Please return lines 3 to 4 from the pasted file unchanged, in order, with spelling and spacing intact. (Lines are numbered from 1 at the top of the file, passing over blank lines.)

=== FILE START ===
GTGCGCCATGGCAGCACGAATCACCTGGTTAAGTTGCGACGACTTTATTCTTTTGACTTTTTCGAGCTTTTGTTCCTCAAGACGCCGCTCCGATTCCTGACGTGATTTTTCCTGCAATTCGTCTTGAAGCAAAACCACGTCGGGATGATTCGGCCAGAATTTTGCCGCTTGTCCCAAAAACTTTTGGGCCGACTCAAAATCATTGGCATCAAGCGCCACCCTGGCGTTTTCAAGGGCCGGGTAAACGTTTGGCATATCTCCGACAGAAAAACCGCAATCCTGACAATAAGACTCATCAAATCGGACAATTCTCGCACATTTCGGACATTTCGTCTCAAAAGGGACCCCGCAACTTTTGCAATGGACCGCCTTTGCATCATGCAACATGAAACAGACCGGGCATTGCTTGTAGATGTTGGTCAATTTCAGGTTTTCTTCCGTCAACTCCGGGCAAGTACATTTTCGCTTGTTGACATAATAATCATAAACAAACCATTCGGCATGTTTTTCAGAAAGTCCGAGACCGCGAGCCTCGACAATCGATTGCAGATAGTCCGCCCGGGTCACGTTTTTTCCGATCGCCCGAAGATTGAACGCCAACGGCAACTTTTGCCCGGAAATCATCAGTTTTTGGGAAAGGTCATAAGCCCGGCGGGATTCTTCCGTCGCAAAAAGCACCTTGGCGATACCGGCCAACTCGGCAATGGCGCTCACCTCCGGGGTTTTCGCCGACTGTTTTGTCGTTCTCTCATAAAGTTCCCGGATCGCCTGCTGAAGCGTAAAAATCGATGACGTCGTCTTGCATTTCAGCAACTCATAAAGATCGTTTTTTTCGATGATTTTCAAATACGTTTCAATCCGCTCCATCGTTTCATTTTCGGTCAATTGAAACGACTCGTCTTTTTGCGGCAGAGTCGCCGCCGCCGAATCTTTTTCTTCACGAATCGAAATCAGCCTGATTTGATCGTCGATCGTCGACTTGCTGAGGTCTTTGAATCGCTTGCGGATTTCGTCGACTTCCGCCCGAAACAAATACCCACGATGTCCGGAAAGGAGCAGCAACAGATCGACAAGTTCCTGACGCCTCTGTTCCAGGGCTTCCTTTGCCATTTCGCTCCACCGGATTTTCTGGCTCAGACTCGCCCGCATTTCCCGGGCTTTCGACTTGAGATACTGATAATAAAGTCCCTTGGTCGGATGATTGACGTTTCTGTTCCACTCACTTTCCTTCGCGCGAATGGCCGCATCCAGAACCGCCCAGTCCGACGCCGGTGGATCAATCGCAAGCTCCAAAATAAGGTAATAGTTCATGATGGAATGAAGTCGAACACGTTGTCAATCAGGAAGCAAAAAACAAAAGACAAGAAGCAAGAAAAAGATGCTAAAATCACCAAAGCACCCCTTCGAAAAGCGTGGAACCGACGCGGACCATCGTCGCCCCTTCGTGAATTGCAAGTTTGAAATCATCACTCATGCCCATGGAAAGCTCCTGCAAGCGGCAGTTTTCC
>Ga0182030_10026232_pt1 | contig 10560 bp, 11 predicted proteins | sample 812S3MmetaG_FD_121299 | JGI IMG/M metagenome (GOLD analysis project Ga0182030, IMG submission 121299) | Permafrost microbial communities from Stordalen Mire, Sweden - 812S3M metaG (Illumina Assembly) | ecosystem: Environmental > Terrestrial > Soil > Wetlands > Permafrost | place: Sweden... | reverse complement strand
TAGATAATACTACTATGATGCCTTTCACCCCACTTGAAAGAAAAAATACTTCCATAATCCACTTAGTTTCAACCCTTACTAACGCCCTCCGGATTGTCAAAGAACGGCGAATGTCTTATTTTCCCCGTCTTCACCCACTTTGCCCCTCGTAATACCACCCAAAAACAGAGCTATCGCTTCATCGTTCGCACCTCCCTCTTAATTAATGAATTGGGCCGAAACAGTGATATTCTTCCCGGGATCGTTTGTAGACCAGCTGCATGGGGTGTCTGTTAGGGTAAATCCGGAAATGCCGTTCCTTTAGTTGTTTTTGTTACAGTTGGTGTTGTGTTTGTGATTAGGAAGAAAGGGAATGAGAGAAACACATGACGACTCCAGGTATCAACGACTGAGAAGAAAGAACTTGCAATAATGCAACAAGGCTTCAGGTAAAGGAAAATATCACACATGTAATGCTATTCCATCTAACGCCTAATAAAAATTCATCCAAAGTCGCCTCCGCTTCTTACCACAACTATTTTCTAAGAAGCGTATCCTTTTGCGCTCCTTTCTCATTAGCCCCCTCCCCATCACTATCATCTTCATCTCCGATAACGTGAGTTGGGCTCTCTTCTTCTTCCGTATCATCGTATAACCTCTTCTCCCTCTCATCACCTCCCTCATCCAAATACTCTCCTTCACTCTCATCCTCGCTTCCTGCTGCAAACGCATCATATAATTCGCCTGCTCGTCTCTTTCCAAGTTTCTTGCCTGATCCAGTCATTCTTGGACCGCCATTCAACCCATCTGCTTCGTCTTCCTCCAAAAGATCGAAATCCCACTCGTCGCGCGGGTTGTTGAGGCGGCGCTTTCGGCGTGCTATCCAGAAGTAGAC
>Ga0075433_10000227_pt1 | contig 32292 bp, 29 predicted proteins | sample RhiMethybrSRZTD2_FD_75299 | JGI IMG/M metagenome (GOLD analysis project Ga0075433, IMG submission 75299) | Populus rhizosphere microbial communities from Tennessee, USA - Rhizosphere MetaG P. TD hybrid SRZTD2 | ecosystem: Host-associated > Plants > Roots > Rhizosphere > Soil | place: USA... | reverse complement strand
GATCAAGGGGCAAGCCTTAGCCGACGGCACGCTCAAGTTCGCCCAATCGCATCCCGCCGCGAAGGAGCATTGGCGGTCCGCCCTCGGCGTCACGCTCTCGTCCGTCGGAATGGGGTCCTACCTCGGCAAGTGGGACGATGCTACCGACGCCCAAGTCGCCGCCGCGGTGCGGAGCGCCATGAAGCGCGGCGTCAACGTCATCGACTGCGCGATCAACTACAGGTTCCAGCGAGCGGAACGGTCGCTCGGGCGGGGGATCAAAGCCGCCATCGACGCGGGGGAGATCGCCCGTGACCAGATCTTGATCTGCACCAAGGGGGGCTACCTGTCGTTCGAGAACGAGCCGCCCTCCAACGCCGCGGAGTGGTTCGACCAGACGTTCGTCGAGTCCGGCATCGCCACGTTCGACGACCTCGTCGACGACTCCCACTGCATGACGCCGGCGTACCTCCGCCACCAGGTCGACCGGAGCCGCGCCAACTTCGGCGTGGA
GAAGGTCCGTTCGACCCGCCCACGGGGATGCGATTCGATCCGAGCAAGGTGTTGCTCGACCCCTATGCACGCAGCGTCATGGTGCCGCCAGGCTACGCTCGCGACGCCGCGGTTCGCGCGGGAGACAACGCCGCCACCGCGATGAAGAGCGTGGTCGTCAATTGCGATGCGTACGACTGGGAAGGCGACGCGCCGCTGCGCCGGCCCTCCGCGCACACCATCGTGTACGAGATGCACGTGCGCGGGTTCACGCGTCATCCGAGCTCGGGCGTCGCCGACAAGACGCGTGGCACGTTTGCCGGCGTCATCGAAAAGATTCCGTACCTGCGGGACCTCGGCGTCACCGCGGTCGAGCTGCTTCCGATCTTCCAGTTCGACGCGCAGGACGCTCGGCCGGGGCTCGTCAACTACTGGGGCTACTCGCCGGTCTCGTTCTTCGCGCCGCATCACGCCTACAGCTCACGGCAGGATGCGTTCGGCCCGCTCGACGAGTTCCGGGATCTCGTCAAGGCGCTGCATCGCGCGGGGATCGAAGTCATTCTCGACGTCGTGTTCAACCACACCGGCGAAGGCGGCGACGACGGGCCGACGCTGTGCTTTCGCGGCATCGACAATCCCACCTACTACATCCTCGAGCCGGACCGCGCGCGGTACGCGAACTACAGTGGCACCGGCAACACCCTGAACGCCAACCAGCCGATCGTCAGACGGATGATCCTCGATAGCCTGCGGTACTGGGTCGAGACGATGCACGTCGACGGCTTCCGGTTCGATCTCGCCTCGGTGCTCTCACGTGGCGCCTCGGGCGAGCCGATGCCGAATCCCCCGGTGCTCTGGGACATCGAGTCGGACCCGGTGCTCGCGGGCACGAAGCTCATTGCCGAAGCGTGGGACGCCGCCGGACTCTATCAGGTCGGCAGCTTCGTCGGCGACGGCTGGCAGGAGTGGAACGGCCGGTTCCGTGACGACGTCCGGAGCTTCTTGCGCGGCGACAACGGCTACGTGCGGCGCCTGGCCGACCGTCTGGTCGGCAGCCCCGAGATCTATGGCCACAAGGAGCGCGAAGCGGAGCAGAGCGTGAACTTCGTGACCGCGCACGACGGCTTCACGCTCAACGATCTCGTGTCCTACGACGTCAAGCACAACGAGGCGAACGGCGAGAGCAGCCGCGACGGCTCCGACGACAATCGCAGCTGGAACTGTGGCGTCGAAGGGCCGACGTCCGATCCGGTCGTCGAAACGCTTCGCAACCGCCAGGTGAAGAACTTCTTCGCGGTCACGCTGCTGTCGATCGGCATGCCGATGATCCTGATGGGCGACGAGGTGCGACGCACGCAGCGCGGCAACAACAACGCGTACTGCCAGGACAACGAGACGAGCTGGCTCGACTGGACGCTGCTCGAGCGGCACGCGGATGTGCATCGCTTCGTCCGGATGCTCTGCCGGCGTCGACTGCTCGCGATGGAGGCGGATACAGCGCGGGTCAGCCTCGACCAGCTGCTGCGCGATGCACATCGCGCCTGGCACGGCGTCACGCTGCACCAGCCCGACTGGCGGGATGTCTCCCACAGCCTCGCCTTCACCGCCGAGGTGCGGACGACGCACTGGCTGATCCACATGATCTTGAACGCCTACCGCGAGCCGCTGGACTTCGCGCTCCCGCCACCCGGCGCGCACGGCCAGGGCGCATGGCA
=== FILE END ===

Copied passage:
TAGATAATACTACTATGATGCCTTTCACCCCACTTGAAAGAAAAAATACTTCCATAATCCACTTAGTTTCAACCCTTACTAACGCCCTCCGGATTGTCAAAGAACGGCGAATGTCTTATTTTCCCCGTCTTCACCCACTTTGCCCCTCGTAATACCACCCAAAAACAGAGCTATCGCTTCATCGTTCGCACCTCCCTCTTAATTAATGAATTGGGCCGAAACAGTGATATTCTTCCCGGGATCGTTTGTAGACCAGCTGCATGGGGTGTCTGTTAGGGTAAATCCGGAAATGCCGTTCCTTTAGTTGTTTTTGTTACAGTTGGTGTTGTGTTTGTGATTAGGAAGAAAGGGAATGAGAGAAACACATGACGACTCCAGGTATCAACGACTGAGAAGAAAGAACTTGCAATAATGCAACAAGGCTTCAGGTAAAGGAAAATATCACACATGTAATGCTATTCCATCTAACGCCTAATAAAAATTCATCCAAAGTCGCCTCCGCTTCTTACCACAACTATTTTCTAAGAAGCGTATCCTTTTGCGCTCCTTTCTCATTAGCCCCCTCCCCATCACTATCATCTTCATCTCCGATAACGTGAGTTGGGCTCTCTTCTTCTTCCGTATCATCGTATAACCTCTTCTCCCTCTCATCACCTCCCTCATCCAAATACTCTCCTTCACTCTCATCCTCGCTTCCTGCTGCAAACGCATCATATAATTCGCCTGCTCGTCTCTTTCCAAGTTTCTTGCCTGATCCAGTCATTCTTGGACCGCCATTCAACCCATCTGCTTCGTCTTCCTCCAAAAGATCGAAATCCCACTCGTCGCGCGGGTTGTTGAGGCGGCGCTTTCGGCGTGCTATCCAGAAGTAGAC
>Ga0075433_10000227_pt1 | contig 32292 bp, 29 predicted proteins | sample RhiMethybrSRZTD2_FD_75299 | JGI IMG/M metagenome (GOLD analysis project Ga0075433, IMG submission 75299) | Populus rhizosphere microbial communities from Tennessee, USA - Rhizosphere MetaG P. TD hybrid SRZTD2 | ecosystem: Host-associated > Plants > Roots > Rhizosphere > Soil | place: USA... | reverse complement strand